Computer programming competition a hit with school girls
02 December 2011
UC's Department of Computer Science and Software Engineering hosted a computer programming competition for Year 10 girls from local high schools recently.
UC’s Department of Computer Science and Software Engineering hosted a computer programming competition for Year 10 girls from local high schools recently.
The Programming Challenge for Girls (PC4G) is in its third year in New Zealand. This year PC4G at UC attracted 40 students from five local schools, along with their teachers.
Competitions were also being held at six other tertiary institutions around New Zealand, concurrently to the one at UC. The competition is also being run internationally at universities in Brisbane, Australia and Waterloo, Canada. The goal of the programme is to give girls a chance to get some experience with computer programming at a young age.
The PC4G challenge is run specifically for Year 10 girls to introduce them to computer programming using Alice as a programming language. Alice is a popular teaching tool for introductory computing and is particularly good for giving a taste of programming in a short time. It’s an innovative 3D programming environment that makes it easy to create an animation for telling a story, playing an interactive game, or a video to share on the web. It uses 3D graphics and a drag-and-drop interface to facilitate an engaging programming experience for first-time users.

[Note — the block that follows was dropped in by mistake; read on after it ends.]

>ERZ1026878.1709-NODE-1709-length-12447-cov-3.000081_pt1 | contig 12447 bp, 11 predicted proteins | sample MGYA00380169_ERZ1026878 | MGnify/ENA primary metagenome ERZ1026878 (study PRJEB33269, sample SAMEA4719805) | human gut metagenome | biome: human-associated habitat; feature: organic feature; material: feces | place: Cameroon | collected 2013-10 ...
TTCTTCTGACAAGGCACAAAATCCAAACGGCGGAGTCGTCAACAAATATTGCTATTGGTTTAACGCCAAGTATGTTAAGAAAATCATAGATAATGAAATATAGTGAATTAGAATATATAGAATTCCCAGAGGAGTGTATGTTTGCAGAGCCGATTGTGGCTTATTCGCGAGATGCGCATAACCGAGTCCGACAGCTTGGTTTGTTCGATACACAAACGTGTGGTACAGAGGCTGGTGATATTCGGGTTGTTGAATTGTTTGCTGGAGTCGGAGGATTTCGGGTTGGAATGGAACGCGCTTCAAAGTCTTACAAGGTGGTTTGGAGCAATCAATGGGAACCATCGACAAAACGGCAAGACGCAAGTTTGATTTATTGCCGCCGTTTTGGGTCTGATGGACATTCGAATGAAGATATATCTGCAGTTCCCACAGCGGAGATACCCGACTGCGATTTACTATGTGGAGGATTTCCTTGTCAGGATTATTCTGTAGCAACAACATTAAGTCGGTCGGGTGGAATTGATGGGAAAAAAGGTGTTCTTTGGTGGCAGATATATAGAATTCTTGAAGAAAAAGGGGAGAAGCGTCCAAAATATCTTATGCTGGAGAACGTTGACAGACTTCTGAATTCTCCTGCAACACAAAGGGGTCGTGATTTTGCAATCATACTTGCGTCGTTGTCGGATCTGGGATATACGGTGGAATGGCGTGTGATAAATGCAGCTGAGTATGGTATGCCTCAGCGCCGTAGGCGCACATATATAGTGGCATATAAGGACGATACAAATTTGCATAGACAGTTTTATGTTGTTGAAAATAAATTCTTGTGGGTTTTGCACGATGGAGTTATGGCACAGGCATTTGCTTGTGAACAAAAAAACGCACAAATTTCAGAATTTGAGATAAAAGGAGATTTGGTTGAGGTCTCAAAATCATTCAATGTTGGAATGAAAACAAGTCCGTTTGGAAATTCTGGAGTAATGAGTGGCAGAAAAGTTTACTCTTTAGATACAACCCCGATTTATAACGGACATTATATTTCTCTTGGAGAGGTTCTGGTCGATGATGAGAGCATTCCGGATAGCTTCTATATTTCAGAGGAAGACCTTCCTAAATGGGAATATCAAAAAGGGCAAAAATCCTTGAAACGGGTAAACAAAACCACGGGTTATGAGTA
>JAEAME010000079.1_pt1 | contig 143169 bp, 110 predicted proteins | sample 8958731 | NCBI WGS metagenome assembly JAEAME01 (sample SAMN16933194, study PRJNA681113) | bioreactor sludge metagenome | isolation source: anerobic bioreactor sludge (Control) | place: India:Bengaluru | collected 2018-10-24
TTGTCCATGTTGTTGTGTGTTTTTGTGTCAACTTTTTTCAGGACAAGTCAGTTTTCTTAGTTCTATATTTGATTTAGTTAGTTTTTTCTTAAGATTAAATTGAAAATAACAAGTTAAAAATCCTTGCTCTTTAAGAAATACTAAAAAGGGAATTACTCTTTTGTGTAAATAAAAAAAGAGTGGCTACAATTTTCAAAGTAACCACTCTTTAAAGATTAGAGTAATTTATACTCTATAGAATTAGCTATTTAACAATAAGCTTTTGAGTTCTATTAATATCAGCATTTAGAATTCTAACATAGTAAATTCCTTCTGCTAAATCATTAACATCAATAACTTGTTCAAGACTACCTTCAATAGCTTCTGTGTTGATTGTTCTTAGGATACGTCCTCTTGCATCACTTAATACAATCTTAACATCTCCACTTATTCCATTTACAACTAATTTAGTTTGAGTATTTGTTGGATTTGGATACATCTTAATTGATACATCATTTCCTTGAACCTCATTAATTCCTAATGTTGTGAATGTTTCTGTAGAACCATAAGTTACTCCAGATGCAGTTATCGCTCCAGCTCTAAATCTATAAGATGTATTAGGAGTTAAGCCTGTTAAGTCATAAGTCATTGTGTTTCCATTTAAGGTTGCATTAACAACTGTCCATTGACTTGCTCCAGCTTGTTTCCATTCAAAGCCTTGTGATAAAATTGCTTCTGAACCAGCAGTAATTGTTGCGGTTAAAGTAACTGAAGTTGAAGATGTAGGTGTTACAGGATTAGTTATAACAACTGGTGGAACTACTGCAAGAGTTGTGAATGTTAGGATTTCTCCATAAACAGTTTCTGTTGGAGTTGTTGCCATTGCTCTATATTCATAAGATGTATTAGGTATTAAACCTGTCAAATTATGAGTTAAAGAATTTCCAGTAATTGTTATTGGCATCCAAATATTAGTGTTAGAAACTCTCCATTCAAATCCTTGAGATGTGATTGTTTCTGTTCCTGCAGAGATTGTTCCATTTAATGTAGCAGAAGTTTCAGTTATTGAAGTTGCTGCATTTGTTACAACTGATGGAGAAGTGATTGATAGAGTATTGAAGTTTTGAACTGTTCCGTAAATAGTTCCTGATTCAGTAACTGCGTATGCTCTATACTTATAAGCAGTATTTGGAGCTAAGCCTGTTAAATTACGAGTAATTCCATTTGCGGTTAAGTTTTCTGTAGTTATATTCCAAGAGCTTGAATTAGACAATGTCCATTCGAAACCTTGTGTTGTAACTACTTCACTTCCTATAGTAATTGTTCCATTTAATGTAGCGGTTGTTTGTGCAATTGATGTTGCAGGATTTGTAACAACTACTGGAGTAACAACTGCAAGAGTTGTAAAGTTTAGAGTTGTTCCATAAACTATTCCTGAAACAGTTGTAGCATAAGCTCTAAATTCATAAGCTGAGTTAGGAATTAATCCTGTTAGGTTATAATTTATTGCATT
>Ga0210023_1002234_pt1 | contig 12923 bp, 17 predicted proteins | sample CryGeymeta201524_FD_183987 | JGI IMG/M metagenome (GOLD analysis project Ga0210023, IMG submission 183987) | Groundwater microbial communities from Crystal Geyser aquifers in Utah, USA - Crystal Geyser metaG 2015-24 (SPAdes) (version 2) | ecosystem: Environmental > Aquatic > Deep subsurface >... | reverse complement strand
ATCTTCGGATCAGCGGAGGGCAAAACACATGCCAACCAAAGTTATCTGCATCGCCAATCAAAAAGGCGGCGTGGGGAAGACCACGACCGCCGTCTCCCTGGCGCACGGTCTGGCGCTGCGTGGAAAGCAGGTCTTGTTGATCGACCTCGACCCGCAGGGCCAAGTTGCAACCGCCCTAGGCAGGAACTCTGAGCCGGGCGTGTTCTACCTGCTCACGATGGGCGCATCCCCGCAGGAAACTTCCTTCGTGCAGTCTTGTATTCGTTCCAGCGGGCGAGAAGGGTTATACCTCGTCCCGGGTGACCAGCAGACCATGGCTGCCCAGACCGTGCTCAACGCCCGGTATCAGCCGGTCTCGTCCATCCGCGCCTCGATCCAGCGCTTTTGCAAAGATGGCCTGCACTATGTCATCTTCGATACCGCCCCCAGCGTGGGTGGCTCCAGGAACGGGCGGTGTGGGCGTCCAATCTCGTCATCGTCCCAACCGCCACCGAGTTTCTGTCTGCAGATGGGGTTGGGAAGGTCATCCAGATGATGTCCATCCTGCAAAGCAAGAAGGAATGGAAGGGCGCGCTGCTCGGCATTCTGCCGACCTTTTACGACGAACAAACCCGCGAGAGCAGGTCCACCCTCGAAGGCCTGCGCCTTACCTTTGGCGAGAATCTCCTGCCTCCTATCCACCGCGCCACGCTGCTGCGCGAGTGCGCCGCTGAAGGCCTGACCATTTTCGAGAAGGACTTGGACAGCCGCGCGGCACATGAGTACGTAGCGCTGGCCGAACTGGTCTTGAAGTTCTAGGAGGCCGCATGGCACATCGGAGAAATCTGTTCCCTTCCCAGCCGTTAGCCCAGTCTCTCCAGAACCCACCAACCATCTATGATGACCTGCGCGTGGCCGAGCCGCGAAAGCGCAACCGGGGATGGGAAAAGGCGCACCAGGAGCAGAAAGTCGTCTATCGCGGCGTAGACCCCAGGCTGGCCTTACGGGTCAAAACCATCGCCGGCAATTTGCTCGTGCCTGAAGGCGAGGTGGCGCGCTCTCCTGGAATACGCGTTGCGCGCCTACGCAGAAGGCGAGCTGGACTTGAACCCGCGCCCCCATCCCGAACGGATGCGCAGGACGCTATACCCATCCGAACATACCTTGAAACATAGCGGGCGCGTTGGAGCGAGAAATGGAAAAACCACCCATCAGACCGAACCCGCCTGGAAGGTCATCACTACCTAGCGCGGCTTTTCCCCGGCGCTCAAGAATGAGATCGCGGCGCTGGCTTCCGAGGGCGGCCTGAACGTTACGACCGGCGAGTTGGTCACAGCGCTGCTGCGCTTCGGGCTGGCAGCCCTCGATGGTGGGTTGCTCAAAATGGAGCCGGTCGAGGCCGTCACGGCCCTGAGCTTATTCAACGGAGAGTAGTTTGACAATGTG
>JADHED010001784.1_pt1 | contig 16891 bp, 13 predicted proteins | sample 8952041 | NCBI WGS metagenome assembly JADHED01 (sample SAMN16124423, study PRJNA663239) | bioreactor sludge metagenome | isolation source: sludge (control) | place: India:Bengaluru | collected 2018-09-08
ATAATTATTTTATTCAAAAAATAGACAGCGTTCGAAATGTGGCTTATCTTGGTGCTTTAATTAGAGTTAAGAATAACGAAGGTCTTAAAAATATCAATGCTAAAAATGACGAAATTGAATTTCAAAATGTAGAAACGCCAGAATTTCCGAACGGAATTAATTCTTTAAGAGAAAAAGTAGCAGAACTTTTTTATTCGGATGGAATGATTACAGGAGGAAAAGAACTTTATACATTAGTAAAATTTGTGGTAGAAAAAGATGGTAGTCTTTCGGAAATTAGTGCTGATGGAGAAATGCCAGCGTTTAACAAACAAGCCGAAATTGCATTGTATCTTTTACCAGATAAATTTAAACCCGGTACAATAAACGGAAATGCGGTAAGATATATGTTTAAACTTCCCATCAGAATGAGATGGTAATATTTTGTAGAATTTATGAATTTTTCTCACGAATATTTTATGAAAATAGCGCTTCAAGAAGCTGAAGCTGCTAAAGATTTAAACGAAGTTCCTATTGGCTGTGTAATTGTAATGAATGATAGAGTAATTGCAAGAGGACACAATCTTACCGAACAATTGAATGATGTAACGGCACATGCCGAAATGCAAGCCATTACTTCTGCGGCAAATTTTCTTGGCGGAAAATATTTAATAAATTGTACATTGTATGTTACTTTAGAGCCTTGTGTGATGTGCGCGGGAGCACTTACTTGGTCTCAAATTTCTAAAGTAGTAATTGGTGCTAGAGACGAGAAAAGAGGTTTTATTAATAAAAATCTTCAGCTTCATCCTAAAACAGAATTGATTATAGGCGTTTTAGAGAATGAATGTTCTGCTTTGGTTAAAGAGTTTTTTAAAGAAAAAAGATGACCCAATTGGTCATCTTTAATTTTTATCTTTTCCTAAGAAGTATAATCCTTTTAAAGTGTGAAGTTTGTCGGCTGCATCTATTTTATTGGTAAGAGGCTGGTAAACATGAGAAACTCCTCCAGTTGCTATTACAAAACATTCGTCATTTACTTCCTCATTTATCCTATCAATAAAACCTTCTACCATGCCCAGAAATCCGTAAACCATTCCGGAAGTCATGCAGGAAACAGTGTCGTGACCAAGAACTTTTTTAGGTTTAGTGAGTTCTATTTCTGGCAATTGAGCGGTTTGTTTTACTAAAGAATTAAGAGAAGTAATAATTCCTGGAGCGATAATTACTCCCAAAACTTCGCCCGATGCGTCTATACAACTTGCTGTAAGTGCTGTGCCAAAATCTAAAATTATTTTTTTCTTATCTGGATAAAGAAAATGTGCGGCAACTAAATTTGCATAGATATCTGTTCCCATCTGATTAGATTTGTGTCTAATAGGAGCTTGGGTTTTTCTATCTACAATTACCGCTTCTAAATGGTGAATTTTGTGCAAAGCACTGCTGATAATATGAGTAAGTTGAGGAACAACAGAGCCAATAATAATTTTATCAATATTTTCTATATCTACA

Professor Tim Bell (Computer Science and Software Engineering), who organised this year’s Christchurch competition, said it was “great to see so many students attending and enjoying getting a taste of programming and computer science”.
"Many girls assume that programming is something they wouldn't enjoy and are surprised at the opportunities available. It is particularly valuable for them to meet role models as the event was organised by the 'Computer Chicks' club and teh leaders were female students, staff and graduates of the department," said Professor Bell.
The competition was run by Michal Connole, a recent Computer Science graduate, who led the teaching along with support from department staff Atefeh Ahmadi, Saima Ali and Amali Weerasinghe, who helped organise the event. Michal is a Computer Chicks founding member and current employee of Telogis.
The students and teachers were also treated to a CS Unplugged workshop as part of the challenge, looking at the kinds of problems that programmers need to tackle.
Prizes were given out to the top teams, with Courtney Bremner (Burnside High School) and Brittany McColy (Ashburton College) both winning gold medals. Gold medal winners now get a chance to attend a summer camp being held at Victoria University (Wellington) in January.
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